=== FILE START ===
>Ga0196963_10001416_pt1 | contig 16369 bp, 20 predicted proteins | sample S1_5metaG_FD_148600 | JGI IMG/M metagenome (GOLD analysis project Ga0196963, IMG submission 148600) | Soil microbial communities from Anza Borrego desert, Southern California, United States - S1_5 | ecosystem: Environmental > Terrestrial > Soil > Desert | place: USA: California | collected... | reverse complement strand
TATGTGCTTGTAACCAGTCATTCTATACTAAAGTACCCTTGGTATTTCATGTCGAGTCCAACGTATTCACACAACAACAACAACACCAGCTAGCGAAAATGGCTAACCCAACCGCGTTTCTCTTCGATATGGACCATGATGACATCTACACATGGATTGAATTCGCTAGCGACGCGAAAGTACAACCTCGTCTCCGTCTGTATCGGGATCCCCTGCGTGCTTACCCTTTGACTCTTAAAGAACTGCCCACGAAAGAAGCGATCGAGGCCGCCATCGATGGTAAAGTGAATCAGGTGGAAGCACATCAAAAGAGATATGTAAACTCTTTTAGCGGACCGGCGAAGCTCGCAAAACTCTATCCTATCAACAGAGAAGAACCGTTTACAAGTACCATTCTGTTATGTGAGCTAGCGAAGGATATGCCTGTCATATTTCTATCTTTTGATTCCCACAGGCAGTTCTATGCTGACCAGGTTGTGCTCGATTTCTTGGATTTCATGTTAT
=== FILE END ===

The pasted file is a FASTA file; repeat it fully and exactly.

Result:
>Ga0196963_10001416_pt1 | contig 16369 bp, 20 predicted proteins | sample S1_5metaG_FD_148600 | JGI IMG/M metagenome (GOLD analysis project Ga0196963, IMG submission 148600) | Soil microbial communities from Anza Borrego desert, Southern California, United States - S1_5 | ecosystem: Environmental > Terrestrial > Soil > Desert | place: USA: California | collected... | reverse complement strand
TATGTGCTTGTAACCAGTCATTCTATACTAAAGTACCCTTGGTATTTCATGTCGAGTCCAACGTATTCACACAACAACAACAACACCAGCTAGCGAAAATGGCTAACCCAACCGCGTTTCTCTTCGATATGGACCATGATGACATCTACACATGGATTGAATTCGCTAGCGACGCGAAAGTACAACCTCGTCTCCGTCTGTATCGGGATCCCCTGCGTGCTTACCCTTTGACTCTTAAAGAACTGCCCACGAAAGAAGCGATCGAGGCCGCCATCGATGGTAAAGTGAATCAGGTGGAAGCACATCAAAAGAGATATGTAAACTCTTTTAGCGGACCGGCGAAGCTCGCAAAACTCTATCCTATCAACAGAGAAGAACCGTTTACAAGTACCATTCTGTTATGTGAGCTAGCGAAGGATATGCCTGTCATATTTCTATCTTTTGATTCCCACAGGCAGTTCTATGCTGACCAGGTTGTGCTCGATTTCTTGGATTTCATGTTAT